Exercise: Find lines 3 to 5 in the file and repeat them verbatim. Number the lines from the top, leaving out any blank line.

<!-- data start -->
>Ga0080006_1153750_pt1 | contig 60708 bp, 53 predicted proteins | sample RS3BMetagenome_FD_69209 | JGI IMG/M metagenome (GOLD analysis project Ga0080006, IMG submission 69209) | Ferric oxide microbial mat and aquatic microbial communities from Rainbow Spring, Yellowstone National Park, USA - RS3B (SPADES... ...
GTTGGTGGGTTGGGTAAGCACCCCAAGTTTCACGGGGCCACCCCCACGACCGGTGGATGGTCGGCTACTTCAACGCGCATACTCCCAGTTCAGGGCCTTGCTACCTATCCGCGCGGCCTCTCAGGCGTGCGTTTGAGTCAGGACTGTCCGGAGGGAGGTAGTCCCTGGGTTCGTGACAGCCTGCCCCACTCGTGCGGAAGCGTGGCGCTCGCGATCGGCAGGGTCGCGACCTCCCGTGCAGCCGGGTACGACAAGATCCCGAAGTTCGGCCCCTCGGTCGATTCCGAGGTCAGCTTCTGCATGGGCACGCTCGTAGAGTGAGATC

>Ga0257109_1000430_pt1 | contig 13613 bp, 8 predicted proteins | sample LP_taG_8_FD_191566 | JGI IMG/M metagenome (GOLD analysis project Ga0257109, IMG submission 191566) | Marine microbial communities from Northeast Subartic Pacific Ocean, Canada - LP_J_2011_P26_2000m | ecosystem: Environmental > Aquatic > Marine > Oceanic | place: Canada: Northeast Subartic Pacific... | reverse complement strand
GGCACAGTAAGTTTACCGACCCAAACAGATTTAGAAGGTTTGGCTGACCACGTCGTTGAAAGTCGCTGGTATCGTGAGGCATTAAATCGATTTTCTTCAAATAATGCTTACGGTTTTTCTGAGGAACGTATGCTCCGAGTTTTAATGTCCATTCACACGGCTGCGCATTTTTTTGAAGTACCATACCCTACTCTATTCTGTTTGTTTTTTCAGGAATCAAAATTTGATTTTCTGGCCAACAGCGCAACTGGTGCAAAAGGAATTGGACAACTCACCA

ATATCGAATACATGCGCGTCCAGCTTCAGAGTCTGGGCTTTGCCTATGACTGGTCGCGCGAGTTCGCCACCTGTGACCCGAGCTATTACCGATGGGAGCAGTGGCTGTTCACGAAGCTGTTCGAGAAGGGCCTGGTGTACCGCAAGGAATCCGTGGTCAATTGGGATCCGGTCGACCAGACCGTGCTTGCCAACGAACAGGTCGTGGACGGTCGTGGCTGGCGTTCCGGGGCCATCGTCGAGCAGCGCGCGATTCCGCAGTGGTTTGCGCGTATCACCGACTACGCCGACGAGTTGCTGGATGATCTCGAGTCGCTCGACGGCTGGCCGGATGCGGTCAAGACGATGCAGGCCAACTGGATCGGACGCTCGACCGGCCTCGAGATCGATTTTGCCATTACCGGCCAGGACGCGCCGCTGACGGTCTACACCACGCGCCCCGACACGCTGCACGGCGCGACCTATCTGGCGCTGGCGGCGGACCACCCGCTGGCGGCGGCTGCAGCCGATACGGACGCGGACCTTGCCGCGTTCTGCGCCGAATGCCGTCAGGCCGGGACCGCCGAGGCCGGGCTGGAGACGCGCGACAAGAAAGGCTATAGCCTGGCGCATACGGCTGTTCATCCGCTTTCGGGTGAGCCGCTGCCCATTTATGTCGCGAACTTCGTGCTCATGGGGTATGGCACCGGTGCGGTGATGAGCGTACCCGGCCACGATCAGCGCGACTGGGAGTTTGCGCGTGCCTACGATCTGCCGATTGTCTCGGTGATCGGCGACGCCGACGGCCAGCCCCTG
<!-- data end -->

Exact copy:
>Ga0257109_1000430_pt1 | contig 13613 bp, 8 predicted proteins | sample LP_taG_8_FD_191566 | JGI IMG/M metagenome (GOLD analysis project Ga0257109, IMG submission 191566) | Marine microbial communities from Northeast Subartic Pacific Ocean, Canada - LP_J_2011_P26_2000m | ecosystem: Environmental > Aquatic > Marine > Oceanic | place: Canada: Northeast Subartic Pacific... | reverse complement strand
GGCACAGTAAGTTTACCGACCCAAACAGATTTAGAAGGTTTGGCTGACCACGTCGTTGAAAGTCGCTGGTATCGTGAGGCATTAAATCGATTTTCTTCAAATAATGCTTACGGTTTTTCTGAGGAACGTATGCTCCGAGTTTTAATGTCCATTCACACGGCTGCGCATTTTTTTGAAGTACCATACCCTACTCTATTCTGTTTGTTTTTTCAGGAATCAAAATTTGATTTTCTGGCCAACAGCGCAACTGGTGCAAAAGGAATTGGACAACTCACCA

ATATCGAATACATGCGCGTCCAGCTTCAGAGTCTGGGCTTTGCCTATGACTGGTCGCGCGAGTTCGCCACCTGTGACCCGAGCTATTACCGATGGGAGCAGTGGCTGTTCACGAAGCTGTTCGAGAAGGGCCTGGTGTACCGCAAGGAATCCGTGGTCAATTGGGATCCGGTCGACCAGACCGTGCTTGCCAACGAACAGGTCGTGGACGGTCGTGGCTGGCGTTCCGGGGCCATCGTCGAGCAGCGCGCGATTCCGCAGTGGTTTGCGCGTATCACCGACTACGCCGACGAGTTGCTGGATGATCTCGAGTCGCTCGACGGCTGGCCGGATGCGGTCAAGACGATGCAGGCCAACTGGATCGGACGCTCGACCGGCCTCGAGATCGATTTTGCCATTACCGGCCAGGACGCGCCGCTGACGGTCTACACCACGCGCCCCGACACGCTGCACGGCGCGACCTATCTGGCGCTGGCGGCGGACCACCCGCTGGCGGCGGCTGCAGCCGATACGGACGCGGACCTTGCCGCGTTCTGCGCCGAATGCCGTCAGGCCGGGACCGCCGAGGCCGGGCTGGAGACGCGCGACAAGAAAGGCTATAGCCTGGCGCATACGGCTGTTCATCCGCTTTCGGGTGAGCCGCTGCCCATTTATGTCGCGAACTTCGTGCTCATGGGGTATGGCACCGGTGCGGTGATGAGCGTACCCGGCCACGATCAGCGCGACTGGGAGTTTGCGCGTGCCTACGATCTGCCGATTGTCTCGGTGATCGGCGACGCCGACGGCCAGCCCCTG